Reprinted with permission of Quality Digest. Originally appeared in Quality Digest, May, 2005


    Quality Means No Secrets
    Published in Quality Digest - News Digest Section

    When United Southern Industries faced increasing foreign competition and a downturn in the U.S. economy, it didn't order cutbacks or layoffs like many of its competitors. Instead, the company chose to invest in its shop floor employees and adopt a stringent quality effort to facilitate a turnaround.

    The quality and management programs have worked: its innovative Cost of Inferior Quality and Quest for Success management programs saved this North Carolina-based injection molding manufacturer $1.1 million in 2003 and another $327,000 in 2004.

    The programs keep United Southern industries' employees fully informed about the company's financial status. Factors that negatively affect company performance or profitability are assigned dollar values, clearly illustrating to individual employees what their actions mean for the company as a whole.

    "United Southern Industries keeps as up-to-date on everything from health care costs to what's driving the business we are getting and losing," says Lisa DosSantos, shop floor machine operator. "Most companies keep this a secret, but not here."

    The company also invests heavily in education, providing each employee with an average of 100 hours of training per year. This allows employees to become certified in their job skills, and the company boasts a large percentage of Society of the Plastics Industry certified operators and several American Society of Quality-certified workers. The company is registered to ISO 9001 and QS-9000 and has implemented Six Sigma and lean manufacturing practices.

    In 2003, United Southern Industries implemented an innovative workplace game called Power Dots. He game is posted on a large board in each facility and keeps "score" of each shift's efficiency, scrap, yield, sales, labor use and return material authorizations. Each shift works together to advance its game pieces, creating friendly competition among the workforce.

    "Employees absolutely love the programs," says Todd Bennett, United Southern Industries president. "There's a sense of trust built up now that all employees have access to the financials, understand what the company is doing with the money, as well as how their position affects the bottom line. Our profitability is up, our labor costs are down and job errors are dramatically lower."

    The programs have had the following effects on United Southern Industries:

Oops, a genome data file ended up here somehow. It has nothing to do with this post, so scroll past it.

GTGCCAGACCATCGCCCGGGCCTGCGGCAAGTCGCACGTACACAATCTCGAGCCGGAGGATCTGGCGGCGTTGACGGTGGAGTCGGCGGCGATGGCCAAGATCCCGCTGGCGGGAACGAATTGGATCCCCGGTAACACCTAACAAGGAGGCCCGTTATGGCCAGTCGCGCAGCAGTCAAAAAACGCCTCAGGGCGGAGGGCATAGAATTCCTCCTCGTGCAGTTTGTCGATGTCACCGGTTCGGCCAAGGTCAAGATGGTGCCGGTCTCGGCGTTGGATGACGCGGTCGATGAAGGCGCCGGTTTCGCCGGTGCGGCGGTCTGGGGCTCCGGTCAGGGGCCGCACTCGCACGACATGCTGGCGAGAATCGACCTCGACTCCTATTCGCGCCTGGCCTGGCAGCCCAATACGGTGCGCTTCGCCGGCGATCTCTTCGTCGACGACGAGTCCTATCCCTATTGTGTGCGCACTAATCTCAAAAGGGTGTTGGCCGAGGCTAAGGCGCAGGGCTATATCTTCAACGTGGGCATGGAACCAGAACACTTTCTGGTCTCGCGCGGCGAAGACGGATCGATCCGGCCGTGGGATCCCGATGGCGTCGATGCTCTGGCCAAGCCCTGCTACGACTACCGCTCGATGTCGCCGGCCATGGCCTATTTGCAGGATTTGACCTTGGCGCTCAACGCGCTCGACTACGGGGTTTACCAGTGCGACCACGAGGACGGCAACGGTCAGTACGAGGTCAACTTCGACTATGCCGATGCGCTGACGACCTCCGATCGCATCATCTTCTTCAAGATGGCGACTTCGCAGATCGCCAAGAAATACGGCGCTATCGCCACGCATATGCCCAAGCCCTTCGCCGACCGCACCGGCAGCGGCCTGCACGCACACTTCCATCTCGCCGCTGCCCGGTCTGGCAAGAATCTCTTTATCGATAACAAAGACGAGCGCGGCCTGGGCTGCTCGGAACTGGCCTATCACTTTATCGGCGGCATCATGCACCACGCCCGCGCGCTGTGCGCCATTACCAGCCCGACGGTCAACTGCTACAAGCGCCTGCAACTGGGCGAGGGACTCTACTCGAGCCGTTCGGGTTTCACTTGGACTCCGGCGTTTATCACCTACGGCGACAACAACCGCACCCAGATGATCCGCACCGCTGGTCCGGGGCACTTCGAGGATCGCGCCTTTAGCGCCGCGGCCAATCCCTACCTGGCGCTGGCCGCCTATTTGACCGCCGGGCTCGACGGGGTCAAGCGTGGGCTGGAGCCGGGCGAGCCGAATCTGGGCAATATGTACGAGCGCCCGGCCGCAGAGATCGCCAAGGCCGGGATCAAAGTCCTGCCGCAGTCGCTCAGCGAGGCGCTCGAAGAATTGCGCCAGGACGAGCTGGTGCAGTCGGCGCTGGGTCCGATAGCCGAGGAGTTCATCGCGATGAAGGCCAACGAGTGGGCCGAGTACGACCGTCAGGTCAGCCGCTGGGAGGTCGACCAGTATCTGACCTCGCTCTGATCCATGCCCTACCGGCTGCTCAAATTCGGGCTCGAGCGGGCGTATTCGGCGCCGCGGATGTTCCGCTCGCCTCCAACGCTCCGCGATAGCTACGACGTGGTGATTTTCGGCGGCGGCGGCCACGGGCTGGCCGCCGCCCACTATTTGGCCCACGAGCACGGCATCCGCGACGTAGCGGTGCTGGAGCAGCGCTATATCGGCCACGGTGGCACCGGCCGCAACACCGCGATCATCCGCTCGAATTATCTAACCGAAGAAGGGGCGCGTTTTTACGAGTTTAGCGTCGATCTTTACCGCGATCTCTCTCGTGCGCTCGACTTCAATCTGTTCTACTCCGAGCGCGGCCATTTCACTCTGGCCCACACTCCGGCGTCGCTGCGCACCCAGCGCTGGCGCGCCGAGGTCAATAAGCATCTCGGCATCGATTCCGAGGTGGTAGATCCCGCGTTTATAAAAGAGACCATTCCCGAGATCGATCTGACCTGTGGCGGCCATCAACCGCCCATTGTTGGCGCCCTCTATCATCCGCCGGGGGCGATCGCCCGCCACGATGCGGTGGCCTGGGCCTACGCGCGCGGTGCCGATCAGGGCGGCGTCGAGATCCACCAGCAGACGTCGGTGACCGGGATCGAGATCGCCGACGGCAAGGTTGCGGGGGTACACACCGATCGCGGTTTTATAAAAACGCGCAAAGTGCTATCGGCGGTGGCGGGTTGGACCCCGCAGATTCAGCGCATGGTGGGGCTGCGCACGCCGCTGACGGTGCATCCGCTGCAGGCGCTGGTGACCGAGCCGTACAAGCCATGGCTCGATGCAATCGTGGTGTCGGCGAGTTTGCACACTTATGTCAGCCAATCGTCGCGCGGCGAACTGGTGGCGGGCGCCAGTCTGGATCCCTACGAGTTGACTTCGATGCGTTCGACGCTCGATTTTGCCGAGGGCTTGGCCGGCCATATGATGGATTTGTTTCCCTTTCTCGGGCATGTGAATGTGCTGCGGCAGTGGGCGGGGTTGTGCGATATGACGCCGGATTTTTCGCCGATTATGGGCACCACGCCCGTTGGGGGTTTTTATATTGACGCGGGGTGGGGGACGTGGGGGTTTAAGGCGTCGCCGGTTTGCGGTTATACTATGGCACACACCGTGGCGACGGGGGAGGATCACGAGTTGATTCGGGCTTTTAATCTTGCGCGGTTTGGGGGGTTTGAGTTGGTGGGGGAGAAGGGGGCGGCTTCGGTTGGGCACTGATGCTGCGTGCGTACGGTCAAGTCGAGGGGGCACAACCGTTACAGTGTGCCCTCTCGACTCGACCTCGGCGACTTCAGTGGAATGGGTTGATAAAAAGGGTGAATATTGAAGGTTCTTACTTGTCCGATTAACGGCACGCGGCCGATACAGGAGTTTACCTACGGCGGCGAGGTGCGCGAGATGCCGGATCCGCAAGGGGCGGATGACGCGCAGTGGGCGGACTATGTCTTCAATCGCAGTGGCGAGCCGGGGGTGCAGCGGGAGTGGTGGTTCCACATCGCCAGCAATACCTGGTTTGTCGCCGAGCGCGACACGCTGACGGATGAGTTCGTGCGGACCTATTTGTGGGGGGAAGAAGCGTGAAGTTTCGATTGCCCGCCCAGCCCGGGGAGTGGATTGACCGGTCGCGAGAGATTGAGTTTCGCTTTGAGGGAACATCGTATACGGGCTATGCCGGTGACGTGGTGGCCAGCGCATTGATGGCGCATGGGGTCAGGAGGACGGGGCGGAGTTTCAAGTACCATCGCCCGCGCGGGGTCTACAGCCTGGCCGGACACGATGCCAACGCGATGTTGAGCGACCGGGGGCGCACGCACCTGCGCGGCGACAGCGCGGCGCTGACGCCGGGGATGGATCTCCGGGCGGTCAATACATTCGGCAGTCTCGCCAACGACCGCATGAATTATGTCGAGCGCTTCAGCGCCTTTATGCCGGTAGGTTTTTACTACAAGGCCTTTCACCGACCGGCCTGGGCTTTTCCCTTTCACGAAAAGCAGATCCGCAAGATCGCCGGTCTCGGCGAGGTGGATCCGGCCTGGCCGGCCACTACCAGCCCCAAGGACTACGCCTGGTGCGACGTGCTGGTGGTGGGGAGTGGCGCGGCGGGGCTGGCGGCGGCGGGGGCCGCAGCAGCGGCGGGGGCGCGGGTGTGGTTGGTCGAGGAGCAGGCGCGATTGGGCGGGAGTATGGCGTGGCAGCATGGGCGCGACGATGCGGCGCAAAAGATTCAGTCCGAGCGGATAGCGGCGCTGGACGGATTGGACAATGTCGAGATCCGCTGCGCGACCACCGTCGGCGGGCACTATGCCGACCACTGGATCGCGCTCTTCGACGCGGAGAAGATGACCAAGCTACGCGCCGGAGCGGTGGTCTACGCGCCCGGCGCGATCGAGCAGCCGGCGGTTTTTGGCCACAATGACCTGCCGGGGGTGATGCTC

• In fiscal year 2003, internal rejections/scrap was reduced by 41.2 percent.
    • In fiscal year 2004, internal rejections/scrap was reduced by an additional 13.4 percent.
    • External rejects and returns reduced by 65 percent
    • In fiscal year 2003, corporate efficiency increased by 8.1 percent.
    • In fiscal year 2004, corporate efficiency increased by an additional 7.7 percent.

    For more information, visit

    Reprinted with permission of Quality Digest. Originally appeared in Quality Digest, April 2005


    RxSales: An Expert Performance SystemTM

    Unique Strain of ADD Strikes Seasoned Sales Professionals
    By Linda Stimac, Author, RxSales: An Expert Performance System

    Today Jim Kinney is the president and managing broker of Chicago's preeminent real estate brokerage, Rubloff Inc., with seven offices and 225 agents who average $7.1 million each in sales. But Jim remembers the day he knew it was time to hang up his agent gear and accept the call of sales leadership.

    "I was sitting with a prospective buyer, nodding my head as he talked, smiling at all the right moments," he told me. "But I was actually thinking about my upcoming vacation. Suddenly I was capitulated back into the present, and I realized that I had not heard what my prospective buyer had said for - how long? I had no idea."

    Jim Kinney explains a classic symptom of salespeople who suffer from Attention Deficiency. It is the bane of seasoned professionals. They have a command of their subject and extensive experience with similar conversations. It is easy to perform several tasks at once - plan ahead, think about other things, and listen (well, sort of).

    A more commonly known condition, Attention Deficit Disorder (ADD), makes it difficult for children and adults to focus, organize, and finish tasks. Treatment includes medication, counseling, and, in some cases, behavioral therapy. While the exact cause is not clear, researchers have found that ADD tends to run in families, so a genetic factor is likely.